In the late 1970s, 1980s and 1990s, Chris Porsz took photographs of people in his native Peterborough, a city in Cambridgeshire, England.
Chris was born in 1953 to Polish parents. His mother survived the horrors of Pawiak prison and Ravensbruck concentration camp. His father escaped from Poland to England to join the 1st Independent Polish Parachute Brigade. “Penniless and homeless they came to Peterborough in 1947 and worked hard to put the horrors of war behind them and build a new life,” he writes.
Chris became interested in photography, after his first child was born in 1978. Working as a porter at Peterborough District Hospital, he spent his spare time recording the people he saw. “A uni drop-out,” he notes, “in 1974 I took a temporary job as a hospital porter and thirteen years later was still there.”
If you were in one of Chris’s original photos, chances are he tried to track you down. Chris wanted to find the original subjects of his pictures and recreate the image. Some were easy, some were hard, some were impossible to find. “When he was successful, Chris arranged a reunion at the location of the original photograph and took another picture.”
He achieved no little success, recording the ‘then’ and ‘now’ pictures in Reunions. “This book has been nearly forty years in the making, and I believe the project is totally unique.”
How much his family history of loneliness and separation plays in his “labour of love” in reuniting people from his past is moot. He writes:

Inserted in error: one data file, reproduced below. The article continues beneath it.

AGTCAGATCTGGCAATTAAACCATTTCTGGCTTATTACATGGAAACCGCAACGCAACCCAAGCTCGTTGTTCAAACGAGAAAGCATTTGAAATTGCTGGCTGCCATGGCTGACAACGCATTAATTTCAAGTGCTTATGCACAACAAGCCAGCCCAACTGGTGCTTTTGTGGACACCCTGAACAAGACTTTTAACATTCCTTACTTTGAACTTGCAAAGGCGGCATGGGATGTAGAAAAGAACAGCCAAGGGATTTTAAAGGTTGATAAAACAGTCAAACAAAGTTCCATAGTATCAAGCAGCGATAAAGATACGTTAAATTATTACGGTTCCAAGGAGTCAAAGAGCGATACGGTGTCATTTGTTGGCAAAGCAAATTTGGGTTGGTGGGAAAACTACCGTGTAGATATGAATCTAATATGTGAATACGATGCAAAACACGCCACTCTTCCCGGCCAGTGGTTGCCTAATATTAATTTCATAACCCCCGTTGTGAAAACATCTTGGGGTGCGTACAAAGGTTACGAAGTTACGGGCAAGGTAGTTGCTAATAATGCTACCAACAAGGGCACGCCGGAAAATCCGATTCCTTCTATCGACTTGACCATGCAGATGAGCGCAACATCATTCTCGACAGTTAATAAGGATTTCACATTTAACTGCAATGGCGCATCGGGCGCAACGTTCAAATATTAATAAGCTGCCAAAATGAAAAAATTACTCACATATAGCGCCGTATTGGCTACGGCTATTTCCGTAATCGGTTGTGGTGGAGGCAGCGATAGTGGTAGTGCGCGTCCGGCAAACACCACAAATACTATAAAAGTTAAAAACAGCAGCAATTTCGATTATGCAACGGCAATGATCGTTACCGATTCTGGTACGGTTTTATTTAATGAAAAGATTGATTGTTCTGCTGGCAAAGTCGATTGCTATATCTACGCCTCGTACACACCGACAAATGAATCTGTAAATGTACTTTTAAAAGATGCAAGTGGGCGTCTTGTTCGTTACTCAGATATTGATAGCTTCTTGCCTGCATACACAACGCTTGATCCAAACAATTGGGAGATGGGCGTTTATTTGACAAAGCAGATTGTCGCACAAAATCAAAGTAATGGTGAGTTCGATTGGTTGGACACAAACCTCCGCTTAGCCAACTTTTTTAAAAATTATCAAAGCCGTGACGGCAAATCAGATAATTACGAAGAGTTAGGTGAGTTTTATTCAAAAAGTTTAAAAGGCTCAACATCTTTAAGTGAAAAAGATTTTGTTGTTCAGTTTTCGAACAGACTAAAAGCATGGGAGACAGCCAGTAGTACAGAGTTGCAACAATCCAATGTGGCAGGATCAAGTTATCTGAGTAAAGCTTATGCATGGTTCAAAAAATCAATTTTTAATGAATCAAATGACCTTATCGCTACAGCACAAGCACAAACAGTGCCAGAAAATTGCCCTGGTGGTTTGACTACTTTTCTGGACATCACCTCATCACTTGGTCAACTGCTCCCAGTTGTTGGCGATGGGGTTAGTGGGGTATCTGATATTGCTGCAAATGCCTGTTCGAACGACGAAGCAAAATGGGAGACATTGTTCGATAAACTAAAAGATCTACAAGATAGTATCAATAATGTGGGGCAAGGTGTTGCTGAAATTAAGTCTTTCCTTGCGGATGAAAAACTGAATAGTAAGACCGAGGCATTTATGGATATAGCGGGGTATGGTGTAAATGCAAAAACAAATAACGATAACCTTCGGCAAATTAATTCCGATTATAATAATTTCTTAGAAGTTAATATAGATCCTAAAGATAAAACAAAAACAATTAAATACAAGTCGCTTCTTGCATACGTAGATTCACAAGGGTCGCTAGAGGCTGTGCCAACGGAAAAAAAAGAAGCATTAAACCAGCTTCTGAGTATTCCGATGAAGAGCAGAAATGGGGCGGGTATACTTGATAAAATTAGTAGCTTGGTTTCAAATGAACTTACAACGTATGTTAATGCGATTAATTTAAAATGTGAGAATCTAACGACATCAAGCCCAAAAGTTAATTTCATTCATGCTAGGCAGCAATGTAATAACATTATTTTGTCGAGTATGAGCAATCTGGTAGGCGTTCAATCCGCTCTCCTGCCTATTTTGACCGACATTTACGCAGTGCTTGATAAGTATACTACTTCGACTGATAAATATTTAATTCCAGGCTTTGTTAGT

“My mother Krystyna hovered on the brink of survival and extinction in a Nazi concentration camp. They called the sisters the three beauties, Krystyna, Eda and Regina. They led happy lives in Warsaw but the family would be torn asunder. My mother’s father died in the sewers, her mother Sarah, Regina and her five year old daughter Lillian were murdered in Majdanek concentration camp Lublin. Eda was sent to Siberia by the Russians and it is where my cousin Vicki was born.”
Chris’s book is a fabulous collection of those pairs of photographs with writer Jo Riley telling the stories of the people in the photos.
Would you like to support Flashbak?
Please consider making a donation to our site. We don't want to rely on ads to bring you the best of visual culture. You can also support us by signing up to our Mailing List. And you can also follow us on Facebook, Instagram and Twitter. For great art and culture delivered to your door, visit our shop.